Originally published 07-07-2013
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Question of the Week
Nature.com reports that:
“electrical engineers have used lasers to create a cloak that can hide communications in a ‘time hole’, so that it seems as if they were never sent. The method, published today in Nature1, is the first that can cloak data streams sent at the rapid rates typically seen in telecommunications systems. It opens the door to ultra-secure transmission schemes, and may also provide a way to better shield information from noise corruption.”
So the obvious Question of the Week: Given that the NSA and other intelligence agencies have been data-mining and tapping our communications, would you like to be able to hide your communications?
UPI.com takes us where no one has gone before with news that:
“the command ‘shields up’ to protect humans traveling in spacecraft from radiation may soon graduate from the realm of science fiction, British researchers say.
“Scientists at the Rutherford Appleton Laboratory say they’ve been testing a lightweight system to protect astronauts from harmful radiation on long voyages, such as a round trip to Mars, who would be exposed to cosmic rays and high-energy particles from the sun contained in solar storms.”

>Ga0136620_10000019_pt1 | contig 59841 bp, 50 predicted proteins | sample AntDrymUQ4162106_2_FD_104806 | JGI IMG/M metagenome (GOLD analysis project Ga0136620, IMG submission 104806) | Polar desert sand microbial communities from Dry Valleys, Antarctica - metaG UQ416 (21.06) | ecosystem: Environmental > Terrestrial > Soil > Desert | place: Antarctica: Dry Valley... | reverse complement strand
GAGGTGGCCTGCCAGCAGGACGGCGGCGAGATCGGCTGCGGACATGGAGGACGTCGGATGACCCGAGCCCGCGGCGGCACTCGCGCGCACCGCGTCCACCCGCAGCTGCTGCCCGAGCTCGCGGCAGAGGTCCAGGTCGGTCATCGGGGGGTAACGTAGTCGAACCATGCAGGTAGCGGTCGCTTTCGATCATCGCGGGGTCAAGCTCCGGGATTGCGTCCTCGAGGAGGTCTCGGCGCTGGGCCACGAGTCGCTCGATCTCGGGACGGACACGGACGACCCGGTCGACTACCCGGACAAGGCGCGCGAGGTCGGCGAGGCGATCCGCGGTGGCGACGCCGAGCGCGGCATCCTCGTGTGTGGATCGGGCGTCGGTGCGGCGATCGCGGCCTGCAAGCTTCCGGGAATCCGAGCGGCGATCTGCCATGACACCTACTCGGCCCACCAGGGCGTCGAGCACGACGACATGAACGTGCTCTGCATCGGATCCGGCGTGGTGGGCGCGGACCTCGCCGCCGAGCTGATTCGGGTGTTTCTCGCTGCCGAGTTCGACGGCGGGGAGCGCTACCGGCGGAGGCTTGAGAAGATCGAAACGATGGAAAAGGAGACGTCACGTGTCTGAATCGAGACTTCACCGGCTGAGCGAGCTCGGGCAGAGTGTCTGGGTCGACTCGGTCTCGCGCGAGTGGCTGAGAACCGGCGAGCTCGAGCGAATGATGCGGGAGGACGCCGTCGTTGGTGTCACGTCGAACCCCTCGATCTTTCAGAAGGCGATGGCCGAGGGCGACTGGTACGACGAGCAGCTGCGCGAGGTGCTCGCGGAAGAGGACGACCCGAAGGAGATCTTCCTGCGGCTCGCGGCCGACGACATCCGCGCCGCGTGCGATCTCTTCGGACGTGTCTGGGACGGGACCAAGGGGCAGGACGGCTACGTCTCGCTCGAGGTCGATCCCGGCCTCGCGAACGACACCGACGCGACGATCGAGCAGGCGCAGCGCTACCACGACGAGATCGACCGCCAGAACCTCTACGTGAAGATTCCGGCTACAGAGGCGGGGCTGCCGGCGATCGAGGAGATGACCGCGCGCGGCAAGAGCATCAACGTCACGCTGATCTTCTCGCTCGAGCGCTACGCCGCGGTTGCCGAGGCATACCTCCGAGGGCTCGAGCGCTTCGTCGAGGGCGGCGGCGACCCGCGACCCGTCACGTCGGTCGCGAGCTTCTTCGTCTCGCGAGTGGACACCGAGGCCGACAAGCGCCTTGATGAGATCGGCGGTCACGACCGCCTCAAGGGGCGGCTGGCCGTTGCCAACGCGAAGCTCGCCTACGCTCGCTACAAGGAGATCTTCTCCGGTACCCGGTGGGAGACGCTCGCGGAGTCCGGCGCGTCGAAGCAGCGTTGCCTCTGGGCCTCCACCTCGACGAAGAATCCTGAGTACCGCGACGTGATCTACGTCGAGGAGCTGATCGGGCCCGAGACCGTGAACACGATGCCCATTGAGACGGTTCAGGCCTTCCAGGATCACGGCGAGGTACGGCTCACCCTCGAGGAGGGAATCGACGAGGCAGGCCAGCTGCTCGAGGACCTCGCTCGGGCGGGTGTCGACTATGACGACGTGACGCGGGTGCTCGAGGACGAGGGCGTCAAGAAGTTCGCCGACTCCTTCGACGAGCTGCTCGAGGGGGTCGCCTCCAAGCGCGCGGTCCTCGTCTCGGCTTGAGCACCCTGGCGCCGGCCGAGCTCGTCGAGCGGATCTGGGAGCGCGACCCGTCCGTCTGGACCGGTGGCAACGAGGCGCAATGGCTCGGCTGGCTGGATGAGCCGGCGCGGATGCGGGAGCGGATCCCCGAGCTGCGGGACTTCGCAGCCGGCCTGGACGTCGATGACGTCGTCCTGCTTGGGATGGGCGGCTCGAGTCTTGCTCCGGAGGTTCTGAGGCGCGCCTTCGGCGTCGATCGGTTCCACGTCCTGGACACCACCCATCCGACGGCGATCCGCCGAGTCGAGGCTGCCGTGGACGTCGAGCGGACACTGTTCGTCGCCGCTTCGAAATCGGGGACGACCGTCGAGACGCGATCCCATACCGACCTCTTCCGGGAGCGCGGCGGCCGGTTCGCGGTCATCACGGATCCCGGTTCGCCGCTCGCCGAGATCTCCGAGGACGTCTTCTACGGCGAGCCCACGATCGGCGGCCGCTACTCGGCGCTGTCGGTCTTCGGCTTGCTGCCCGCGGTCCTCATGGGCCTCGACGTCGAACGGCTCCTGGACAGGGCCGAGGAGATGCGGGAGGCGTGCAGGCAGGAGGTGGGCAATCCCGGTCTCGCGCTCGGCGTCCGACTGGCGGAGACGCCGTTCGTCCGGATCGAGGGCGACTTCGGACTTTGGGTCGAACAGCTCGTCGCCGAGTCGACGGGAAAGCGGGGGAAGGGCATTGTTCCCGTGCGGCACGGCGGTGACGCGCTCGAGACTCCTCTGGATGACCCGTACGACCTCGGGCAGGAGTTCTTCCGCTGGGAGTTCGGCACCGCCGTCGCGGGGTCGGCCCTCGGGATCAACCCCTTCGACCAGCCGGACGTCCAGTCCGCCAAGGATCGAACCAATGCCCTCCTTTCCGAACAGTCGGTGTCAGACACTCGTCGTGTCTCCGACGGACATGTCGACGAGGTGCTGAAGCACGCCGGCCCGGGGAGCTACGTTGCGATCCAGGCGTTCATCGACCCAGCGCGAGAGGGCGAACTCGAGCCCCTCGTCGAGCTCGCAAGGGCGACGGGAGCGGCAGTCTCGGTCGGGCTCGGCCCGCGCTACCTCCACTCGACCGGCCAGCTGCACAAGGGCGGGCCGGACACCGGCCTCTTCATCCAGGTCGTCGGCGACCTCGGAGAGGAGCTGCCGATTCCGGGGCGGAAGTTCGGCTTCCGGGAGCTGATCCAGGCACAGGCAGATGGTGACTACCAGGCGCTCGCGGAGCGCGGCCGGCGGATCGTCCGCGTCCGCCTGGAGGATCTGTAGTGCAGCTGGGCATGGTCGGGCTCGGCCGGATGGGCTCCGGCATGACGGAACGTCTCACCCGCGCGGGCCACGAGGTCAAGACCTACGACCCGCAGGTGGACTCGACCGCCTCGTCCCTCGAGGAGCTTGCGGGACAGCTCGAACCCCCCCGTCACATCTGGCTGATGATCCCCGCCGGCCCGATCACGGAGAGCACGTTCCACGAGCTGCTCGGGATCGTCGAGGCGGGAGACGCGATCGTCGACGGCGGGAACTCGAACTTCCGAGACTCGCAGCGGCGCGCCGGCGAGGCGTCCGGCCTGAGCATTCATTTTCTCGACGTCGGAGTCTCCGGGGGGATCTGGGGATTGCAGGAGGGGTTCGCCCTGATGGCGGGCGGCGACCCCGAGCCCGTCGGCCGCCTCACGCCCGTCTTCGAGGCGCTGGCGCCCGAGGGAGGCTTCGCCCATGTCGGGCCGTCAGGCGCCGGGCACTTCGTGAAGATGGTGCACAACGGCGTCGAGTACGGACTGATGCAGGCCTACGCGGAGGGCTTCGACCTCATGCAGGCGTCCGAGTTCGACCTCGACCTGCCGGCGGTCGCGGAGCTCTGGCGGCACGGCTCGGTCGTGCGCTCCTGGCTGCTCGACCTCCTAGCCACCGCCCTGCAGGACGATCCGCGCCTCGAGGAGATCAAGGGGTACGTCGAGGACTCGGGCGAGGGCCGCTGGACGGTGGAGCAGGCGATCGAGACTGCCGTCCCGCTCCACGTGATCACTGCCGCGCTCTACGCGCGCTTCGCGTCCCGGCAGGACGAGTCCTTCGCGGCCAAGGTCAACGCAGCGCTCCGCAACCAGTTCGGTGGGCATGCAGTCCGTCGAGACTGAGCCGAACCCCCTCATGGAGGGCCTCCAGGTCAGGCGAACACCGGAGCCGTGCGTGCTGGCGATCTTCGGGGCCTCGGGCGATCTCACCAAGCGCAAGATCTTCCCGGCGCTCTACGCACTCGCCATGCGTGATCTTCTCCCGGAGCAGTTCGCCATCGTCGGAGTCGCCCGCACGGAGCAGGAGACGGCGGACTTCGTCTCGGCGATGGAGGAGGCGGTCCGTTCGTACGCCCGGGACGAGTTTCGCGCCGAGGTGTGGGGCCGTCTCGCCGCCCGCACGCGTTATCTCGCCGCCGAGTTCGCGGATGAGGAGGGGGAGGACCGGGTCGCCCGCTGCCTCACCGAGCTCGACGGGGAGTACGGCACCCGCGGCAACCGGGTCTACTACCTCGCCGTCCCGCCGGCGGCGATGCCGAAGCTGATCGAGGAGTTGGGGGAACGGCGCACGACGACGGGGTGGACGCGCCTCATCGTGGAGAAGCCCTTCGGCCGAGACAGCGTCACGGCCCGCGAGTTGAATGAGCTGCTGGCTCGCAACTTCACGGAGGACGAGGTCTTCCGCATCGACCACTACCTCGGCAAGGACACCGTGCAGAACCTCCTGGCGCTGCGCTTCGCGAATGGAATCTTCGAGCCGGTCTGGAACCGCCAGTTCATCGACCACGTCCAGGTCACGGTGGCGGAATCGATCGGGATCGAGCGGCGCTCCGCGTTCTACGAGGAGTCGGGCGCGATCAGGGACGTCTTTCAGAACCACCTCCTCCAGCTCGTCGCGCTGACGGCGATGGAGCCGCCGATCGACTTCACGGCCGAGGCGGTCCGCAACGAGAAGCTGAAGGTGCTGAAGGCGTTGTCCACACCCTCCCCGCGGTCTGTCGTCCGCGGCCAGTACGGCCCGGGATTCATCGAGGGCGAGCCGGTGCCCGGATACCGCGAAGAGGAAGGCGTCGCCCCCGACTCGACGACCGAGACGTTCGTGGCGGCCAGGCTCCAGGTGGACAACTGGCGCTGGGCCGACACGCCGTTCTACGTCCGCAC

Make it so!
Web Urbanist fills my Amazon wish list with 10 fantastic inventions that failed. Flying tanks, poison-gas spewing riot cars and telephone answering robots are but a few of the colossal failures that made the list!
Discovery News cautions that warming oceans are putting puffins in peril. According to their article, which relies heavily on reporting from the AP:
“The AP’s Clarke Canfield reports that instead of feeding their chicks herring, the puffin parents were attempting to feed them butterfish, which were too big for the chicks to swallow. Butterfish is a more southerly species of fish that has become more abundant in the Gulf of Maine as waters have warmed, or perhaps more accessible to seabirds because it has moved higher up in the water column; according to Steve Kress of the National Audubon Society’s seabird restoration program, exceptionally warm water temperatures in the Gulf of Maine last year may have prompted an earlier-than-usual phytoplankton bloom, resulting in an early-season boost in numbers of butterfish.”
Puffins feeding their fledglings the wrong diet has resulted in plummeting populations of the sea birds, and dozens of emaciated birds washing ashore from New England to Bermuda.
While worldwide coral die-offs are a global catastrophe-in-waiting, all is not without hope. ReadingEagle.com shares the story of divers volunteering to restore coral reefs. From their story:
“Ken Nedimyer likes to say that he breathes new life into coral reefs.
In fact, he’s been doing that for more than a decade, and recreational divers are volunteering in the effort.
Divers helping out with the work first get a crash course in everything about corals. They learn that coral reefs are experiencing a rapid decline, particularly in the Caribbean. ‘It’s not as magical as it once was and it’s going downhill,’ said Nedimyer.”
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